Neuralink: Meet your new robot brain
In this episode, we discuss how breakthroughs in brain-machine interfaces can restore sensory and motor function and treat neurological disorders.
Neuralink, a four-year-old company founded by SpaceX CEO Elon Musk, makes some lofty promises.
By developing a chip that may allow us to control a computer with our mind, the team hopes to one day heal debilitating brain conditions and even allow us to rewind human memories — or at least download them into robots.
Musk aims to eventually achieve “AI symbiosis,” which merges the human brain with artificial intelligence, by implanting this chip into a person’s brain. All the while, groundbreaking neuroscience innovations are showing us how a computer can already decode the brain — and restore human sensation in the process.
Through implanting a different kind of computer chip into the brain of a patient who suffered a spinal cord injury, researchers found a way to restore the basic ability to feel.
With the power to revolutionize how humans can control their own brain, machine interface technology is not only reimagining what future humans can do, but who they are at their core.
In this episode of The Abstract, we discuss how breakthroughs in brain-machine interfaces can restore sensory and motor function and treat neurological disorders.
Our first story is about the future of Neuralink, the medical technology firm working towards revolutionizing the lives of those who suffer from neurological disorders. Hinting at a world of downloadable memory and robot brain surgery, CEO Elon Musk says the technology could be a boon for the treatment of neurodegeneration and motor impairment.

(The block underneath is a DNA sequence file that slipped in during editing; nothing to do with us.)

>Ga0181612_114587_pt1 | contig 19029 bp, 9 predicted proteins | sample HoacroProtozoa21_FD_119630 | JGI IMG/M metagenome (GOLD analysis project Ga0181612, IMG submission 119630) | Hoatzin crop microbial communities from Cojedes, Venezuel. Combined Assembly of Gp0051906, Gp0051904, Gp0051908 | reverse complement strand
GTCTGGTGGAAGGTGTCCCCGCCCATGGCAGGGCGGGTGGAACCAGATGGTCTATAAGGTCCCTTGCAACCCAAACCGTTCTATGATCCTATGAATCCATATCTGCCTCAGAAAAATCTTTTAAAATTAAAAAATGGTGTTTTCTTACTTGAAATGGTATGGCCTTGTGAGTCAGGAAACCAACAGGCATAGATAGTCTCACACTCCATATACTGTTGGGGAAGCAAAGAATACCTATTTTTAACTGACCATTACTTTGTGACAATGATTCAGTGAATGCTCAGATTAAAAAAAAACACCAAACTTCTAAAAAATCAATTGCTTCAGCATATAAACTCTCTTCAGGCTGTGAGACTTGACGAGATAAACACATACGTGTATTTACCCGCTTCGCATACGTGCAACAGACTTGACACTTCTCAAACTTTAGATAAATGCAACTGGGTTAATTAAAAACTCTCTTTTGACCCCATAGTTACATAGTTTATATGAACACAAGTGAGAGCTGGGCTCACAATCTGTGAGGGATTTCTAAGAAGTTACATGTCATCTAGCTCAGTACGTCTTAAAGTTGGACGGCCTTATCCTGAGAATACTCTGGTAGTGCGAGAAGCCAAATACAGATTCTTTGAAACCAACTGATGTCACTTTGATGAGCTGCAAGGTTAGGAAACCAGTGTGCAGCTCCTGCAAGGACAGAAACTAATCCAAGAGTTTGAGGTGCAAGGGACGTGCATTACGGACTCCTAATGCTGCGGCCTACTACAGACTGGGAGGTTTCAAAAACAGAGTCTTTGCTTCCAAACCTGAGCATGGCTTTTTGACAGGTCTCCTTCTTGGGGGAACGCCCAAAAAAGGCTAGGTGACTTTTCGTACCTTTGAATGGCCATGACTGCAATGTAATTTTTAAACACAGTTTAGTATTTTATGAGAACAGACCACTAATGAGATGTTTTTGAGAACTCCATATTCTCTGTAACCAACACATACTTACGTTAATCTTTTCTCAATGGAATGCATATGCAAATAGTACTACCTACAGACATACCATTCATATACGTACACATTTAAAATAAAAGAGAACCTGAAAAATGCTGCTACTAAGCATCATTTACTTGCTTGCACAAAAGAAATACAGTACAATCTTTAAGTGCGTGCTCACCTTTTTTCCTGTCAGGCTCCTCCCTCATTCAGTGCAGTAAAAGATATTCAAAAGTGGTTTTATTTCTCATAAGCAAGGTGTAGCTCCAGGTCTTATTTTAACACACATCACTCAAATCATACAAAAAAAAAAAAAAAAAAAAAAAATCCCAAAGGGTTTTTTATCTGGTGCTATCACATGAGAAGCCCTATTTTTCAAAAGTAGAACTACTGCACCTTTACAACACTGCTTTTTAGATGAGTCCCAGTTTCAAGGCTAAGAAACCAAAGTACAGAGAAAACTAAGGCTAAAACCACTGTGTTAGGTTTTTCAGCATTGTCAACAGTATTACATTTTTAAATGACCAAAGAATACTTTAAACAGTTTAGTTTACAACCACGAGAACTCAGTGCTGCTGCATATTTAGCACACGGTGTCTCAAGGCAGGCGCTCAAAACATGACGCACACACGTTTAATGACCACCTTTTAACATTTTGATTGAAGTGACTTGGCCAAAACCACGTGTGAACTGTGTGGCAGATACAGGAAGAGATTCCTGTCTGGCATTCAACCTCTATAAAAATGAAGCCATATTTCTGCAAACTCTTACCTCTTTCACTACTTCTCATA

Our second story is about a brain-decoding computer that can restore an essential sensation — the ability to touch. A huge innovation for spinal cord patients, breakthroughs in the field of brain-computer interfaces could make the devastating loss of sensation reversible.
Read the original Inverse stories:
- Elon Musk teases Neuralink advancements: ‘Reality is getting weird fast’
- "Plug and play" brain prosthesis could change how people with paralysis use implants
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Right now, facts and science matter more than ever. That's part of the reason for The Abstract, this all-new podcast from the Inverse staff that focuses exclusively on science and innovation. Three new episodes are released a week, and each covers one theme via two related stories. Each features audio of original Inverse reporting, where the facts and context take center stage. It's hosted by the Tanya Bustos of WSJ Podcasts. Because we're Inverse, it's all true but slightly off-kilter. It's made for people who want to know the whole story. —Nick Lucchesi, executive editor, Inverse